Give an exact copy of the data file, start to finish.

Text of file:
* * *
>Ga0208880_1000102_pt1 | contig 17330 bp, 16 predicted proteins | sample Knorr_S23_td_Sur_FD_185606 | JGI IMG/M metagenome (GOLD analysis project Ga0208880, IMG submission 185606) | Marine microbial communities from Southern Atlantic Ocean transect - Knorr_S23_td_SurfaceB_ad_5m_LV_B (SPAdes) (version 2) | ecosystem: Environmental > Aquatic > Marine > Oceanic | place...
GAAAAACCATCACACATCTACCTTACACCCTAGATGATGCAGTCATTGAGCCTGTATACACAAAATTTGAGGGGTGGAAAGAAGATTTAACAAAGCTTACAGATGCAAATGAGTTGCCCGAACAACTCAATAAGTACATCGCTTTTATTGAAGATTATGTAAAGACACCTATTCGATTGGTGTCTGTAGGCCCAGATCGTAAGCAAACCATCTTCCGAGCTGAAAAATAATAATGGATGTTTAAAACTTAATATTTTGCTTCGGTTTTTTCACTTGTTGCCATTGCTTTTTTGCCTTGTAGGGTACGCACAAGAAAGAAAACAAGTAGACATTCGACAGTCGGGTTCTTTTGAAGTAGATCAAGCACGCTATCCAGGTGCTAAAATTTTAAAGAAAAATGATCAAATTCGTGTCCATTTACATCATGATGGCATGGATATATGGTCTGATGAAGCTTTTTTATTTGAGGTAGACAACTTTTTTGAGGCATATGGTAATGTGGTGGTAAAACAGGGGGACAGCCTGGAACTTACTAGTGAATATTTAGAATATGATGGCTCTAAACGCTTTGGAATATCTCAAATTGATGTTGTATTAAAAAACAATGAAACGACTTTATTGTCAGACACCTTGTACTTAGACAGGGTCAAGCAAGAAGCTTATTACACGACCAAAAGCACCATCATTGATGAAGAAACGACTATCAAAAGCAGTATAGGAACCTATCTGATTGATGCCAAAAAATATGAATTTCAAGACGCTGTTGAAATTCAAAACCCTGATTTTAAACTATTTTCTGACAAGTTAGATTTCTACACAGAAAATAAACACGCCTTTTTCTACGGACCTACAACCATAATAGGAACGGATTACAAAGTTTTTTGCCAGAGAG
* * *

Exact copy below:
>Ga0208880_1000102_pt1 | contig 17330 bp, 16 predicted proteins | sample Knorr_S23_td_Sur_FD_185606 | JGI IMG/M metagenome (GOLD analysis project Ga0208880, IMG submission 185606) | Marine microbial communities from Southern Atlantic Ocean transect - Knorr_S23_td_SurfaceB_ad_5m_LV_B (SPAdes) (version 2) | ecosystem: Environmental > Aquatic > Marine > Oceanic | place...
GAAAAACCATCACACATCTACCTTACACCCTAGATGATGCAGTCATTGAGCCTGTATACACAAAATTTGAGGGGTGGAAAGAAGATTTAACAAAGCTTACAGATGCAAATGAGTTGCCCGAACAACTCAATAAGTACATCGCTTTTATTGAAGATTATGTAAAGACACCTATTCGATTGGTGTCTGTAGGCCCAGATCGTAAGCAAACCATCTTCCGAGCTGAAAAATAATAATGGATGTTTAAAACTTAATATTTTGCTTCGGTTTTTTCACTTGTTGCCATTGCTTTTTTGCCTTGTAGGGTACGCACAAGAAAGAAAACAAGTAGACATTCGACAGTCGGGTTCTTTTGAAGTAGATCAAGCACGCTATCCAGGTGCTAAAATTTTAAAGAAAAATGATCAAATTCGTGTCCATTTACATCATGATGGCATGGATATATGGTCTGATGAAGCTTTTTTATTTGAGGTAGACAACTTTTTTGAGGCATATGGTAATGTGGTGGTAAAACAGGGGGACAGCCTGGAACTTACTAGTGAATATTTAGAATATGATGGCTCTAAACGCTTTGGAATATCTCAAATTGATGTTGTATTAAAAAACAATGAAACGACTTTATTGTCAGACACCTTGTACTTAGACAGGGTCAAGCAAGAAGCTTATTACACGACCAAAAGCACCATCATTGATGAAGAAACGACTATCAAAAGCAGTATAGGAACCTATCTGATTGATGCCAAAAAATATGAATTTCAAGACGCTGTTGAAATTCAAAACCCTGATTTTAAACTATTTTCTGACAAGTTAGATTTCTACACAGAAAATAAACACGCCTTTTTCTACGGACCTACAACCATAATAGGAACGGATTACAAAGTTTTTTGCCAGAGAG